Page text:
Sometimes all you need is a spark. When Grey Collective’s Adio Marchant (Bipolar Sunshine) and Gaika started expressing a keen interest in the music of HMD, it led to an interview on Manchester’s influential underground radio station Reform Radio. As a regular listener of late night show ‘The Witching Hour’; I was immediately drawn to the story of Hamdi Hassan, who spent his formative years in a small rural town in Denmark. Hassan was kicked out of art school for disruptive behavior in music class, and then consequently became addicted to MTV whilst he waited an entire year to get another placement. Eventually finding his way to his now adoptive home in Manchester; he discovered hip hop, grime and a supportive musical community – as well as his first recording studio, which was stationed above legendary nightclub Sankey’s in Beehive Mill.
HMD is beautifully representative of the new Mancunian order, where a growing number of young black artists are finding their voices being carried far wider than the limits of the city borders – and slowly dismantling any outdated perceptions of what a Mancunian artist should look and sound like. Latest release Dayz, a tender collaboration with Ruby-Ann Patterson (another artist making a name for herself with hip hop/soul band Family Ranks) feels like a breakthrough moment for both of them . HMD’s sparse but pretty production gives them both the freedom to showcase their rich vocals. Remiscent at times of Sampha, this is raw, emotive and utterly magical. Sometimes all you need is a spark.
Liverpool’s latest success story, Holly Låpsley Fletcher doesn’t really need my love in the way some new artists do. It’s not like she’s an unknown at this point struggling to get heard… having deservedly found her way on to the Radio One playlist in the space of a few short months. What Holly does need though is genuine and continued support, because inevitably the hype will die down and her music will rise above it. Latest release Falling Down is a stunning arrangement, one that breaks my heart with every little nuance and sound… her vocals reaching places others are unable to, the very depths of my soul.
Just over a year ago, I promoted Glasgow’s Holy Esque to a packed Manchester audience… their performance was impassioned, raw and with just enough vulnerability contained in Pat Hyne’s vocal to bring you close to understanding why Holy Esque might just be the real deal. Afterwards my memory is a little scant but a few badly taken photo’s did at least give me some insight into the fun we had. Honestly, never drink with Glaswegians on tour… you WILL end up passed out.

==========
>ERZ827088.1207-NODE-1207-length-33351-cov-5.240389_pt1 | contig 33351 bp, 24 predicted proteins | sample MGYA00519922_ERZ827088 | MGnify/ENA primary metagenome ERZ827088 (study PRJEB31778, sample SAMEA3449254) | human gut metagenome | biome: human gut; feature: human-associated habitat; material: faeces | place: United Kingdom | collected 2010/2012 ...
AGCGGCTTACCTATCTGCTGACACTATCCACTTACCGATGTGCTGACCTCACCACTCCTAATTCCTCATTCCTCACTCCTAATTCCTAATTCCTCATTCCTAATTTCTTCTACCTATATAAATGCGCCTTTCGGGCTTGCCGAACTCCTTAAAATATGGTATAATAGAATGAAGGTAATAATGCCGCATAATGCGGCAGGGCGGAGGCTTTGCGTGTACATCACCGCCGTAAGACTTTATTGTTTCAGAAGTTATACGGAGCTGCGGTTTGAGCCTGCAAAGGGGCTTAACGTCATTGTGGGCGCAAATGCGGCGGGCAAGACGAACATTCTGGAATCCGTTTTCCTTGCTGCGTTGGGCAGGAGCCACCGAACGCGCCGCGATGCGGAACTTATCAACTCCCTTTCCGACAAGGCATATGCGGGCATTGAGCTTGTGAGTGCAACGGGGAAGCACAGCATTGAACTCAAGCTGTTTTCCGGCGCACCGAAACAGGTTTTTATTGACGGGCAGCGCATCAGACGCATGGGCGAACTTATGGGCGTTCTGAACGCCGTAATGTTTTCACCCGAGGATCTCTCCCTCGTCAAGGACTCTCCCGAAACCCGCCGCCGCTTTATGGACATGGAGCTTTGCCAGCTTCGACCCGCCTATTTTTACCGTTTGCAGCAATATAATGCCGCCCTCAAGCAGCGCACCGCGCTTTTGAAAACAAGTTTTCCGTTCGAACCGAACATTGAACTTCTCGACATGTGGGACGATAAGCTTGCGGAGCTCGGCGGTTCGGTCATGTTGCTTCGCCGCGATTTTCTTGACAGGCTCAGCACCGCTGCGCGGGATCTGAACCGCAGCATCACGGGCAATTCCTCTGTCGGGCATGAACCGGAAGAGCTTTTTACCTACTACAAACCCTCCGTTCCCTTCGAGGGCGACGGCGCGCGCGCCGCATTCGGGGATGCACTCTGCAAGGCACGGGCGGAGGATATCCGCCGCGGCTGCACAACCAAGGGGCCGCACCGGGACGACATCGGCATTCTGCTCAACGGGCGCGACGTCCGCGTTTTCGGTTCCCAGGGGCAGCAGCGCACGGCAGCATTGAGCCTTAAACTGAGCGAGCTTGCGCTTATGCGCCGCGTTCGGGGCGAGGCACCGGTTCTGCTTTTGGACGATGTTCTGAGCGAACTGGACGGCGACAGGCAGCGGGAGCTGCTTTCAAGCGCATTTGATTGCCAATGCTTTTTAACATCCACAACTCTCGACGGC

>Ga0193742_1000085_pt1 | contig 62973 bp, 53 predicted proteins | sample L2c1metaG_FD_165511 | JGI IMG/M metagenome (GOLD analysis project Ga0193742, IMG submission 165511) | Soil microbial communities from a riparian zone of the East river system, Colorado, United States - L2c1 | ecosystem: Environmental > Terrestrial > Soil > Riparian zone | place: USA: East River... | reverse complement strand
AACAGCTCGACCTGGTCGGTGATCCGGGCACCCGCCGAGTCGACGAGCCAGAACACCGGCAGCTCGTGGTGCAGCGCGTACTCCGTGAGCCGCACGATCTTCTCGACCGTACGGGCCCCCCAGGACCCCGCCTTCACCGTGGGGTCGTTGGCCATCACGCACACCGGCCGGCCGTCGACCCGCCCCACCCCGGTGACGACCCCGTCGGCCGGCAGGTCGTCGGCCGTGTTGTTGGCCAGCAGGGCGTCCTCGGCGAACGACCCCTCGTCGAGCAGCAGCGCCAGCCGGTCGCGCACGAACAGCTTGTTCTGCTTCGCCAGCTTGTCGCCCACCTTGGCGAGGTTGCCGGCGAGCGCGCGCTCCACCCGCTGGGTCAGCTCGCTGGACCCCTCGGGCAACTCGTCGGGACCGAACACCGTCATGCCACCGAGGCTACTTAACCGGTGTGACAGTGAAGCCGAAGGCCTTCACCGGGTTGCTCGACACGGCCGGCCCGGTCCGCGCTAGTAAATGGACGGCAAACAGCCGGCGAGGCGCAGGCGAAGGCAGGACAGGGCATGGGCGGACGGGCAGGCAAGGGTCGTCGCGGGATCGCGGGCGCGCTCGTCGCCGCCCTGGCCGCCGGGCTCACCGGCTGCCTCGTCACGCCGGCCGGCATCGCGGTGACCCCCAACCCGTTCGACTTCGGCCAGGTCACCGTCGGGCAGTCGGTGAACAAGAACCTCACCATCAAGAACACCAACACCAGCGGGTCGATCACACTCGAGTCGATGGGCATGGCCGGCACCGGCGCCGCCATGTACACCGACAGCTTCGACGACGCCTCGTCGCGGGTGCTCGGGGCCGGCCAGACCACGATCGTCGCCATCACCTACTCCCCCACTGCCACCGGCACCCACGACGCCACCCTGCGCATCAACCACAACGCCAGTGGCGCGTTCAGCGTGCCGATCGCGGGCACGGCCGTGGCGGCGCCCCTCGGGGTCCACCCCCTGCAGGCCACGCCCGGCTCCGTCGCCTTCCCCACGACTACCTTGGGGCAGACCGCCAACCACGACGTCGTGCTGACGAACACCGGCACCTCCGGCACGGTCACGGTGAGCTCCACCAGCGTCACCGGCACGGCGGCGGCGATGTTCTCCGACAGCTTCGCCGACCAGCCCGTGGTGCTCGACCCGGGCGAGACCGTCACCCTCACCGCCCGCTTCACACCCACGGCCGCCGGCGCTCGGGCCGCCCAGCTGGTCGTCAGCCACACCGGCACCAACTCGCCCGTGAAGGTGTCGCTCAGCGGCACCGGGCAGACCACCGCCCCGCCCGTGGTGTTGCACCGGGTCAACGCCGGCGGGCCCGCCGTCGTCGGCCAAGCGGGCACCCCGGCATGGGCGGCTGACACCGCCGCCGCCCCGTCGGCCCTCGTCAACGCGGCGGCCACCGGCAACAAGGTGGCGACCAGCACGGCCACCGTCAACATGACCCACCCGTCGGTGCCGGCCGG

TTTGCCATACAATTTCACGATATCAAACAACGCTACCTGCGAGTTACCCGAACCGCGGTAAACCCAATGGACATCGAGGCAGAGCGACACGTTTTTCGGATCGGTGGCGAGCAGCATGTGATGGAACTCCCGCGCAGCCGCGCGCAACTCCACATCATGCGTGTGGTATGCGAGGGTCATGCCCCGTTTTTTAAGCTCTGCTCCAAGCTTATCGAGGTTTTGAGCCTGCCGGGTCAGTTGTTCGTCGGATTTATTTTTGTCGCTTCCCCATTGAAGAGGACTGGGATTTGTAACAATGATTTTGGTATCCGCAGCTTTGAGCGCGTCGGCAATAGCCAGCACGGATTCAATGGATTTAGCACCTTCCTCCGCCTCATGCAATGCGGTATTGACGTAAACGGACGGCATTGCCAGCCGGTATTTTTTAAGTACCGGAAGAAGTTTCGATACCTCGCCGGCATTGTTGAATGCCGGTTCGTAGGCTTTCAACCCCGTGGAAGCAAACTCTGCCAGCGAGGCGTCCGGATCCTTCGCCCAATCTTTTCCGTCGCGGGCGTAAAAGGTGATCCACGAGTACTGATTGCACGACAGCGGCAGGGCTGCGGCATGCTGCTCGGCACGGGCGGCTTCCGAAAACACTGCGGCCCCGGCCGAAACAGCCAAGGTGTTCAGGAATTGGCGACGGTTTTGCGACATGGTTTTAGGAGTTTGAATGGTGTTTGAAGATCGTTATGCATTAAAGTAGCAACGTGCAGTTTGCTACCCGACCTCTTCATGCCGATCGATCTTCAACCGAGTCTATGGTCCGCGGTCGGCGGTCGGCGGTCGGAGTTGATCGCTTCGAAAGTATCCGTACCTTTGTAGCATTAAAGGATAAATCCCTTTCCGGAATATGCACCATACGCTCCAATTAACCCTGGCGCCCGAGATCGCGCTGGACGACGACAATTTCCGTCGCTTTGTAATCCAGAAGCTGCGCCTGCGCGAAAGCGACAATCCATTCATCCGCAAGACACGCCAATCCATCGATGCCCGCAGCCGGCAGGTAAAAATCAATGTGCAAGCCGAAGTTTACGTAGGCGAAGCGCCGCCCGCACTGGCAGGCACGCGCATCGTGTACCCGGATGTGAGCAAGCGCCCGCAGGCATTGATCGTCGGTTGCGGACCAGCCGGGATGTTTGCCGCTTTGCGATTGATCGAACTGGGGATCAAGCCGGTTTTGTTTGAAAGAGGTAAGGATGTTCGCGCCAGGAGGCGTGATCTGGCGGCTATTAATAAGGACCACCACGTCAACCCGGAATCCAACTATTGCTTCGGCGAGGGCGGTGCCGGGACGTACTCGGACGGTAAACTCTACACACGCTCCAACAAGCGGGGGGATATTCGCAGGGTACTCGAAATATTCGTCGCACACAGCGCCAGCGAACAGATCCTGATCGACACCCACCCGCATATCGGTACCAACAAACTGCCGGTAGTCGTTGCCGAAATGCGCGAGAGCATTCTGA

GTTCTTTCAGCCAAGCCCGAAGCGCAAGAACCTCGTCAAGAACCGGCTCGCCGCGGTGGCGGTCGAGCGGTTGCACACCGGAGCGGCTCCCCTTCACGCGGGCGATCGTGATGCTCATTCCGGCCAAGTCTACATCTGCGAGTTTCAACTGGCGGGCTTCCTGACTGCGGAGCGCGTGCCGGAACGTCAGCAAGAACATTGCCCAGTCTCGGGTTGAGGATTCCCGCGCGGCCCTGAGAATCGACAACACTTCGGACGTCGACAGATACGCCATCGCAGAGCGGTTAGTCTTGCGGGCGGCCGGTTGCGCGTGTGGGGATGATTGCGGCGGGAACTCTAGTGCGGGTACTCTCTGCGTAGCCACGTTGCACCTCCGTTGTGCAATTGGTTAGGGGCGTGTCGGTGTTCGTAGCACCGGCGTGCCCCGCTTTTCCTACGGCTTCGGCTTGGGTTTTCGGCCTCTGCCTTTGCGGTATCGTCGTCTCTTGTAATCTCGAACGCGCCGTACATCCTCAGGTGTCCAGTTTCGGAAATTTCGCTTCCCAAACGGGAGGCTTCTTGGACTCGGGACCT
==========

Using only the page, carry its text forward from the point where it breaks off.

Sovereign marks the beginning of an exciting new direction for Holy Esque, moving from a guitar led sound to a more electronic one. What is exciting is they’ve managed to retain the dark elements from their original material, adding a certain seductive quality within the dense textures. Hyne’s voice is again the focal point, his delivery a masterclass in holding your attention… leading you towards that climatic and devastating conclusion.
Dark to the point of being genuinely disturbing, the crushingly bleak witch beats of DMR aka Daria Ramone seep silkily into your soul, extracting all colour until all that remains is a strobing montage of monochrome ghostly detritus. Debut long-player The Falling Body follows on from a string of excellent EP’s which themselves are well worth exploring; this time out however something feels more taut, more focused.
There’s a sumptuous weighty density to Eleven, cold slow beats striking unholy accord with an articulate mesh of sustained gothic synth sounds. The key choral vocal lines sweeping the track to it’s all-too-soon denouement are devastatingly spooky – like the more melodic sections of James Cargill’s Berberian Sound Studio soundtrack turned up a few notches.
You’re not going to find any stock can-tricks here, it’s just pure unadultered sonic malevolence.
Molly Beanland – not a name you’re likely to forget. Her sound is a cross pollination of US and European pop flavours, processed beats, keys and multi-layered vocals. Molly’s influenced by the likes of Kate Bush, as well as contemporary artists such as Lana Del Ray – you can hear it in her lyrics, vocal delivery and the nostalgic, retro-styled production.